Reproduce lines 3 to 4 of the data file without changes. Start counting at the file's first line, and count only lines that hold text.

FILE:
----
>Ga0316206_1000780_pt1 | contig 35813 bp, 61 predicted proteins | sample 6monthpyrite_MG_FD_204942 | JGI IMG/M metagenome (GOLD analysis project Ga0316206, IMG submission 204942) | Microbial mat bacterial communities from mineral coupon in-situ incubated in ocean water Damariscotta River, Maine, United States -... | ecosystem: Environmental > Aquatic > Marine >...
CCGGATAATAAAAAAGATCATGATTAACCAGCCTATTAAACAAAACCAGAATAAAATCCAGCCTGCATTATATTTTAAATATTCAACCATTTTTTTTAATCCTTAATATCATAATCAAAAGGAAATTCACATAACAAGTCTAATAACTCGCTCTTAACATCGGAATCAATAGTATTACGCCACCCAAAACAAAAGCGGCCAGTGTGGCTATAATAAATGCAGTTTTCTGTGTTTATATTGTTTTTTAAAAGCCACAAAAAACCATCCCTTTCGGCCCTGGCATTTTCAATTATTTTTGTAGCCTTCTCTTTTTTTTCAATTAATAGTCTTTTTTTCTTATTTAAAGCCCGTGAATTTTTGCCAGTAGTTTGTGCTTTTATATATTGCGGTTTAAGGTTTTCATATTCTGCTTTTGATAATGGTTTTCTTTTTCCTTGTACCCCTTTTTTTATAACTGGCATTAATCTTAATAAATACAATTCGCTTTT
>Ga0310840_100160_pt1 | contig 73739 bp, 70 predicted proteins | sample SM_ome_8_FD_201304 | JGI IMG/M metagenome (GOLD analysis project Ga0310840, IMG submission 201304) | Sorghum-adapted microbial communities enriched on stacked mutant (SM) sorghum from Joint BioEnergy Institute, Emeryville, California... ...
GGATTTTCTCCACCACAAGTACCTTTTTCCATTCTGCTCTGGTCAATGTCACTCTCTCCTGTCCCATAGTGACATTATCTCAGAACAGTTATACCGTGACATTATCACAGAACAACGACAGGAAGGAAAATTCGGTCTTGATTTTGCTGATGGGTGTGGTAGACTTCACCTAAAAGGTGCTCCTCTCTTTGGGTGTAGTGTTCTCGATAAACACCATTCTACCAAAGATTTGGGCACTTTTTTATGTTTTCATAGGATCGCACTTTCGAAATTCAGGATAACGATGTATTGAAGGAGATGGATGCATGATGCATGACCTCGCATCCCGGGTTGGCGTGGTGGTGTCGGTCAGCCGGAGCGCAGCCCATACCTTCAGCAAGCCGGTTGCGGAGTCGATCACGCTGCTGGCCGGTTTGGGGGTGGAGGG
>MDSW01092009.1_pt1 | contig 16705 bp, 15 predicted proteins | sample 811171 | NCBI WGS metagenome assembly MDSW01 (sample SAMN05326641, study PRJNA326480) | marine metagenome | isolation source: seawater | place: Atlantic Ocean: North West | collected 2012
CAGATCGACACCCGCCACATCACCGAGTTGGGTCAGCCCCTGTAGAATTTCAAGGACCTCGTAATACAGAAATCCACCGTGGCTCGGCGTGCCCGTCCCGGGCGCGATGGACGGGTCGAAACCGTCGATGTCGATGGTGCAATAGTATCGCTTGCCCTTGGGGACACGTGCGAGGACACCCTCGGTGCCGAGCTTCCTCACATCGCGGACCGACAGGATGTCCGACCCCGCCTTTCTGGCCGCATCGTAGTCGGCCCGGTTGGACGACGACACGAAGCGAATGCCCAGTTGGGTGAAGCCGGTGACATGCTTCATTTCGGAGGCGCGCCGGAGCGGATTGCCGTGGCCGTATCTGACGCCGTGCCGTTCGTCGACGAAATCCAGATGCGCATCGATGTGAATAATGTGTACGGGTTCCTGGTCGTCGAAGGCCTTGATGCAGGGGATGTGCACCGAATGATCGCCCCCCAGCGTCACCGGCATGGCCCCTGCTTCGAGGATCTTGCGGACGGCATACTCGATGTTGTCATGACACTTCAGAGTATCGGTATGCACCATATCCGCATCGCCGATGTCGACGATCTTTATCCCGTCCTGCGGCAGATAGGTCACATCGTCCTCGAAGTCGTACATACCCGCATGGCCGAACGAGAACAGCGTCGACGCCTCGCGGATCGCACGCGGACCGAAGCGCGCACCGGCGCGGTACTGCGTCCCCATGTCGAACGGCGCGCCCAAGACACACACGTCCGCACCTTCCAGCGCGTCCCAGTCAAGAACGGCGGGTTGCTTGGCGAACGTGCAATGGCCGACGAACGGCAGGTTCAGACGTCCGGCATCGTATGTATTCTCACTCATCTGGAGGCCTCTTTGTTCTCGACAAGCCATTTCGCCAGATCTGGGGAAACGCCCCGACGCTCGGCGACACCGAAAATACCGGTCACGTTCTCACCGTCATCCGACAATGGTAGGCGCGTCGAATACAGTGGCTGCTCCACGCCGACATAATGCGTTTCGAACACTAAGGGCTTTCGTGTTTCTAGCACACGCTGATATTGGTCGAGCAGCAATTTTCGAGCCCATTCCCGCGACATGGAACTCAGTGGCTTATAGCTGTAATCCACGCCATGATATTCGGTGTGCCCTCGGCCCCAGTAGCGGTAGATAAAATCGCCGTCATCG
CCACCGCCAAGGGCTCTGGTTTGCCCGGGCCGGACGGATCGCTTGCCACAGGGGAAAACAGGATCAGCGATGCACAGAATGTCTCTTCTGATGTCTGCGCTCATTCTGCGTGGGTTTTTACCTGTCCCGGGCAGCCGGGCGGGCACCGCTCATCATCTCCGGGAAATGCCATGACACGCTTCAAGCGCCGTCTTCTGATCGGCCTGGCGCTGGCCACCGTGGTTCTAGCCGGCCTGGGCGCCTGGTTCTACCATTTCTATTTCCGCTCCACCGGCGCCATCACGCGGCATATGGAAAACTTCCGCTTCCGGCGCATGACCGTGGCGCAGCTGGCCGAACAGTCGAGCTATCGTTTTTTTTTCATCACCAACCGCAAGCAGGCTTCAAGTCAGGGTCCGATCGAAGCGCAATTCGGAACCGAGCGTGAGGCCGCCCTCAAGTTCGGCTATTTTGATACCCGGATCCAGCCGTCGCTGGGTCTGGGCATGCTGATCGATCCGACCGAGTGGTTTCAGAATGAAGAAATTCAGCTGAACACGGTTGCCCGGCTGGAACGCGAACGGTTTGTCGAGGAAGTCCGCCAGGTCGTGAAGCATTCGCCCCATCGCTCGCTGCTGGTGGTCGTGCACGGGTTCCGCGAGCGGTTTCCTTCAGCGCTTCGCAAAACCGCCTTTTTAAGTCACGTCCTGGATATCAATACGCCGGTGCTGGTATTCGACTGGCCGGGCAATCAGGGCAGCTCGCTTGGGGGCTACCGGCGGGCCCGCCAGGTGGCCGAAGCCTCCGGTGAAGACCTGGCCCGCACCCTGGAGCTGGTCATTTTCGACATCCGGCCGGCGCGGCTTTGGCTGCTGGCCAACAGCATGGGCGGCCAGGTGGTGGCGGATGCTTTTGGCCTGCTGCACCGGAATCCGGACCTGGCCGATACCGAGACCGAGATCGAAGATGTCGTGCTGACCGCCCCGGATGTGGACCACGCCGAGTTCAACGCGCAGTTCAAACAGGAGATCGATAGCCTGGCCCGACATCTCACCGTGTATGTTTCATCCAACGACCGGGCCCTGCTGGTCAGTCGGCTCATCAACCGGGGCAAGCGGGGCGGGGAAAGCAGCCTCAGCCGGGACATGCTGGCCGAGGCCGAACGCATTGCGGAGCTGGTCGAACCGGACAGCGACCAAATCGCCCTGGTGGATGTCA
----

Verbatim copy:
>Ga0310840_100160_pt1 | contig 73739 bp, 70 predicted proteins | sample SM_ome_8_FD_201304 | JGI IMG/M metagenome (GOLD analysis project Ga0310840, IMG submission 201304) | Sorghum-adapted microbial communities enriched on stacked mutant (SM) sorghum from Joint BioEnergy Institute, Emeryville, California... ...
GGATTTTCTCCACCACAAGTACCTTTTTCCATTCTGCTCTGGTCAATGTCACTCTCTCCTGTCCCATAGTGACATTATCTCAGAACAGTTATACCGTGACATTATCACAGAACAACGACAGGAAGGAAAATTCGGTCTTGATTTTGCTGATGGGTGTGGTAGACTTCACCTAAAAGGTGCTCCTCTCTTTGGGTGTAGTGTTCTCGATAAACACCATTCTACCAAAGATTTGGGCACTTTTTTATGTTTTCATAGGATCGCACTTTCGAAATTCAGGATAACGATGTATTGAAGGAGATGGATGCATGATGCATGACCTCGCATCCCGGGTTGGCGTGGTGGTGTCGGTCAGCCGGAGCGCAGCCCATACCTTCAGCAAGCCGGTTGCGGAGTCGATCACGCTGCTGGCCGGTTTGGGGGTGGAGGG